Carter is now discussing the problems inherent in the twin principles enshrined in both just war theory: proportionality and discrimination.

Proportionality means that you should use the method that will produce the fewest casualties. But taken to its logical extreme, this would dictate that commanders are obligated to take an objective in a way that kills 100 of their guys and 200 of their guys, instead of in a way that kills 10 of your guys and 1,000 of their guys. Indeed, some proponents of international law do argue this. But it is morally thorny (and you can then start asking what minimizes net casualties over the course of the war, rather than current ones). Moreover, if you have a theory of war that tells commanders they should sacrifice large numbers of their men to save the enemy, you will have a theory of war that is never applied to an actual war.

The problem of discrimination is also difficult. We think of just war theory as telling us that you can't target civilians, but in fact it says you can't target "non-combatants"--that's why you can't shoot prisoners. But this becomes extremely difficult. Who is a non-combatant? The cooks? A general back at headquarters? Infantry troops who happen to be asleep?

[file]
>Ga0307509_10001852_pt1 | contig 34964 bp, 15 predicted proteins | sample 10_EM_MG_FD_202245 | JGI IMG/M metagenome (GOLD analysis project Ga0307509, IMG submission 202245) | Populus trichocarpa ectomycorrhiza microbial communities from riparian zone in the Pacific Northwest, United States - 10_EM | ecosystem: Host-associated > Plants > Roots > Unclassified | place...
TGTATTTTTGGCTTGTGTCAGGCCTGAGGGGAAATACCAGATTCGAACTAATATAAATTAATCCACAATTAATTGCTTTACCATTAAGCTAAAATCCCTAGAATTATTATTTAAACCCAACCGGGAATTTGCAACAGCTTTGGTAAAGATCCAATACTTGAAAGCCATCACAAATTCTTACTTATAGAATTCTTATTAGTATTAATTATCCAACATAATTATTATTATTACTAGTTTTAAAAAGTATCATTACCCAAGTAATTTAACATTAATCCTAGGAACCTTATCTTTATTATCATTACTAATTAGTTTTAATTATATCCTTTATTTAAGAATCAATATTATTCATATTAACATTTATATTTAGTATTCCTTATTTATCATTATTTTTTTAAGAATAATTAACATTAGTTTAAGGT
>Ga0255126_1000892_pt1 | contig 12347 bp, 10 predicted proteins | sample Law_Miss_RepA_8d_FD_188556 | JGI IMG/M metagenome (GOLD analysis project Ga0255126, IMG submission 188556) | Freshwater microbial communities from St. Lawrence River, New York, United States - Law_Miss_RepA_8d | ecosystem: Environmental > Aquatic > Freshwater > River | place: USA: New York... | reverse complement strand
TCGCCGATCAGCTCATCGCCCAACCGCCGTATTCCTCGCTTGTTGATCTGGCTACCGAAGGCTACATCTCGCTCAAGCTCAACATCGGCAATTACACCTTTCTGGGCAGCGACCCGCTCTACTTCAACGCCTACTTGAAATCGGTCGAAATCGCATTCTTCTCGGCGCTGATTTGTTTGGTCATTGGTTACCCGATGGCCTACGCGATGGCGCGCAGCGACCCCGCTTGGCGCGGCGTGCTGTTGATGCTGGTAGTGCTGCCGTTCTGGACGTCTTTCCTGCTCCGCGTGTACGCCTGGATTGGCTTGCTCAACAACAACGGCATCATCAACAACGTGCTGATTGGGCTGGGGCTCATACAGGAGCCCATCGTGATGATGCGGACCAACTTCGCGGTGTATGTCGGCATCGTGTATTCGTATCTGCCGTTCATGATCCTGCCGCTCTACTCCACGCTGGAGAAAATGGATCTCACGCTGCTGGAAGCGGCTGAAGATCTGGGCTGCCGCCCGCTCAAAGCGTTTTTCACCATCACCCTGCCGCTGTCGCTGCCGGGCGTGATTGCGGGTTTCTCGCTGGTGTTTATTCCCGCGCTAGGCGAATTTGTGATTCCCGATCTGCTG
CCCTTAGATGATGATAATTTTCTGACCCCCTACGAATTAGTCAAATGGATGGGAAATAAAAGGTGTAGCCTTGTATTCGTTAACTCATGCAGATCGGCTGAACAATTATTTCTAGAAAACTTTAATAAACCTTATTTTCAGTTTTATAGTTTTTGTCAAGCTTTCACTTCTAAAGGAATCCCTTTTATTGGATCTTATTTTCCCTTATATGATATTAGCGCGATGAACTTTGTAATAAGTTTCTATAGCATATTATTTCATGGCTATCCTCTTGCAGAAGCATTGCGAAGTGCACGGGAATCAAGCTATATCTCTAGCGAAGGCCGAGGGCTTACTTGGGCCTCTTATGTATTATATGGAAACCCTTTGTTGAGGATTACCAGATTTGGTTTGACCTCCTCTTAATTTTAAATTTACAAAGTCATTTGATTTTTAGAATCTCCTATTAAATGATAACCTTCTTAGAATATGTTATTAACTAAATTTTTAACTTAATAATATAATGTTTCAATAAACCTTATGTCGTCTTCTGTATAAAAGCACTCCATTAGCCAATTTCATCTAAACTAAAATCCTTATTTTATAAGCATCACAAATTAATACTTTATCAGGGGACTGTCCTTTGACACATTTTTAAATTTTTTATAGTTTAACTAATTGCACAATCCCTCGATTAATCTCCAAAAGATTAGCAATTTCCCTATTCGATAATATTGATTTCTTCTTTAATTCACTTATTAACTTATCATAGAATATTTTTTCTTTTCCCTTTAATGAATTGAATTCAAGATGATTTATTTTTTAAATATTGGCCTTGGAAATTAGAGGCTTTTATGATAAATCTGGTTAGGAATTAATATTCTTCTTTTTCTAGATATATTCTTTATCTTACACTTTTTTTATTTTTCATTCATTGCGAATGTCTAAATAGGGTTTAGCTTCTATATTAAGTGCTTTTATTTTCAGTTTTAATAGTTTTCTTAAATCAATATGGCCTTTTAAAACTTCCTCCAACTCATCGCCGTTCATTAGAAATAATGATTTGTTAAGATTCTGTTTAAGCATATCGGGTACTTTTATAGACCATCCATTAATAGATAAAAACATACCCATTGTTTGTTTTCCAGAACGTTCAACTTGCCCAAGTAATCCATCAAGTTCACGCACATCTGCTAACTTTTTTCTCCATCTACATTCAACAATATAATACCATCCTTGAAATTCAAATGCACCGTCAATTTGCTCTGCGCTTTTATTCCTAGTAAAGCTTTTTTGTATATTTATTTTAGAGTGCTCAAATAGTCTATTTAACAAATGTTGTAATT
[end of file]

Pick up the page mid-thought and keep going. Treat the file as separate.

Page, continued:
He dives a little bit into the issue of prisoner treatment. Like pretty much everyone else in the room, he's an anti-torture hardliner. But he also points out how little most of the people arguing about the Geneva Convention actually know about its provisions. For example, we may all agree that you shouldn't hurt people to get them to cooperate--but the laws of war also forbid giving prisoners so much as a Hershey bar in exchange for cooperation. This makes sense under the logic of the convention, which as much as anything, is a list of ways for warring states to avoid wasting energy on tit-for-tat practices. But it has little to do with the moral intuitions that drive most of us to get angry when people violate the Geneva Convention.

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